Do you feel extremely happy on some days, but extremely sad on other days? Are these shifts in your mood interfering with your day-to-day functioning, therefore making it hard for you to focus on tasks or sleep? Then there is a chance that you might be suffering from Bipolar Disorder (also known as manic-depressive disorder), which is a mental illness that leads to unusual shifts in one’s mood, energy levels, and ability to function.
The mood changes for a person suffering from any of the four types of bipolar disorder may range from periods of feeling extremely “high”, “up” or “elated” (which is known as a manic episode), to periods of feeling very “low”, “down” or “sad” (which is known as a depressive episode). Thus, these shifts in mood differ from the usual feelings of “low” and “high” that we may experience on a regular basis.
Symptoms of a manic episode –
- feeling euphoric
- having trouble sleeping
- becoming more active than usual
- talking very fast
- having a rush of ideas
- feeling agitated or irritated easily
- indulging in risky behavior.
Symptoms of a depressive episode –
- feeling low or miserable
- sleeping too much or too little
- lack of interest in any activity
- trouble in concentrating
- experiencing lack of energy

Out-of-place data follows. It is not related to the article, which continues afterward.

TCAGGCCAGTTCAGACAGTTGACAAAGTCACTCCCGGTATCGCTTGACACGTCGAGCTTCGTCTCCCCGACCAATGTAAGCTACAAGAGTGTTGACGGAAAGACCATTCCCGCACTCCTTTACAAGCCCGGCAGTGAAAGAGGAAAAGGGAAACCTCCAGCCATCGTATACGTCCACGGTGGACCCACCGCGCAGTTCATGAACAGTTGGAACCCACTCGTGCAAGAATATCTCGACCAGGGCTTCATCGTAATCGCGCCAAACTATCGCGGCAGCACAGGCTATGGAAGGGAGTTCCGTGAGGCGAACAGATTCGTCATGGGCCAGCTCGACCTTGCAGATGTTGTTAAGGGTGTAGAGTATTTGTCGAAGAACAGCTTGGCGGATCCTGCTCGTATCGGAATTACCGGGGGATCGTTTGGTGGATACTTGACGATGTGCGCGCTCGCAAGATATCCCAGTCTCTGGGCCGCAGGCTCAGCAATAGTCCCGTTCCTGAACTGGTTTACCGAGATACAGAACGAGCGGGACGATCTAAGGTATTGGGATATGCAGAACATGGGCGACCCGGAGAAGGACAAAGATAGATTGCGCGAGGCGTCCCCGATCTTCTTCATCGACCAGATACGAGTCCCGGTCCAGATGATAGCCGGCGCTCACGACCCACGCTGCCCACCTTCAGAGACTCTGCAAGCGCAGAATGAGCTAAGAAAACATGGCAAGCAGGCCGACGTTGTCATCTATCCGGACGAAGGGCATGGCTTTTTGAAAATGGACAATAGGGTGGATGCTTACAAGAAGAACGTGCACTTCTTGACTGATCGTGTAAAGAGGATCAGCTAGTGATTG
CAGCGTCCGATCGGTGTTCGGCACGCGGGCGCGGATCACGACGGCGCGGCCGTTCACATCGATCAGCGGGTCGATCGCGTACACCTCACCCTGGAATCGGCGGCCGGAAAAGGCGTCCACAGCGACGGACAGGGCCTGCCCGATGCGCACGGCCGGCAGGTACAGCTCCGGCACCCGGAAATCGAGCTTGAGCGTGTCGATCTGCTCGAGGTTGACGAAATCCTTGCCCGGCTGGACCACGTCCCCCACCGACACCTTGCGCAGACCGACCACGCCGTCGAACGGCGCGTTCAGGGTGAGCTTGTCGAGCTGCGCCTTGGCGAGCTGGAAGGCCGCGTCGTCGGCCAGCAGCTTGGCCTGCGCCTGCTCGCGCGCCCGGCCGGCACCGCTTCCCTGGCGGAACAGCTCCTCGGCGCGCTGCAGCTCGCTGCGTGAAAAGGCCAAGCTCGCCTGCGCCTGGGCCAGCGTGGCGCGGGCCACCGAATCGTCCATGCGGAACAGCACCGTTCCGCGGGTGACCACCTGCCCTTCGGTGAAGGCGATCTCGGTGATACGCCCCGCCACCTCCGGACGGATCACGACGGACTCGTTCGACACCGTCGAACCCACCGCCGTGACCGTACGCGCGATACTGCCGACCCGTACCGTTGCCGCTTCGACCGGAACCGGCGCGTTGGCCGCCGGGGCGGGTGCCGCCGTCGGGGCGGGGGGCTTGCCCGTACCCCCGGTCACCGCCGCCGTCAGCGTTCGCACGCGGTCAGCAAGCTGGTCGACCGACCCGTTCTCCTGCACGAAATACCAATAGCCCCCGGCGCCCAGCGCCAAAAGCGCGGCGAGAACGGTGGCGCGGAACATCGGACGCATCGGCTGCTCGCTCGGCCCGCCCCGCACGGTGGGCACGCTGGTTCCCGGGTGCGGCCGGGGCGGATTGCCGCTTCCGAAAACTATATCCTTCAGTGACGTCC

- feeling helpless
- changes in appetite
- feelings of worthlesness
- thoughts about death and suicide.
A mixed episode may have symptoms of both. It is imperative for a person to have experienced at least one episode of mania, in order to be diagnosed with Bipolar Disorder.
The symptoms of the disorder are extreme and have an adverse impact on a person’s personal as well as professional life. They can also be dangerous for the person, as some people suffering from bipolar disorder also try to hurt themselves or attempt suicide. The disorder is equally common among men and women and usually starts during late adolescence or early adulthood. Possible causes or contributors to the disorder include brain structure and functioning, genetic make-up, hormonal imbalance, and family history. Environmental stressors such as substance abuse, stress, or a traumatic event may also serve as a trigger. Treatment and management of the disorder may include a combination of the following approaches – medication, psychotherapy, and lifestyle.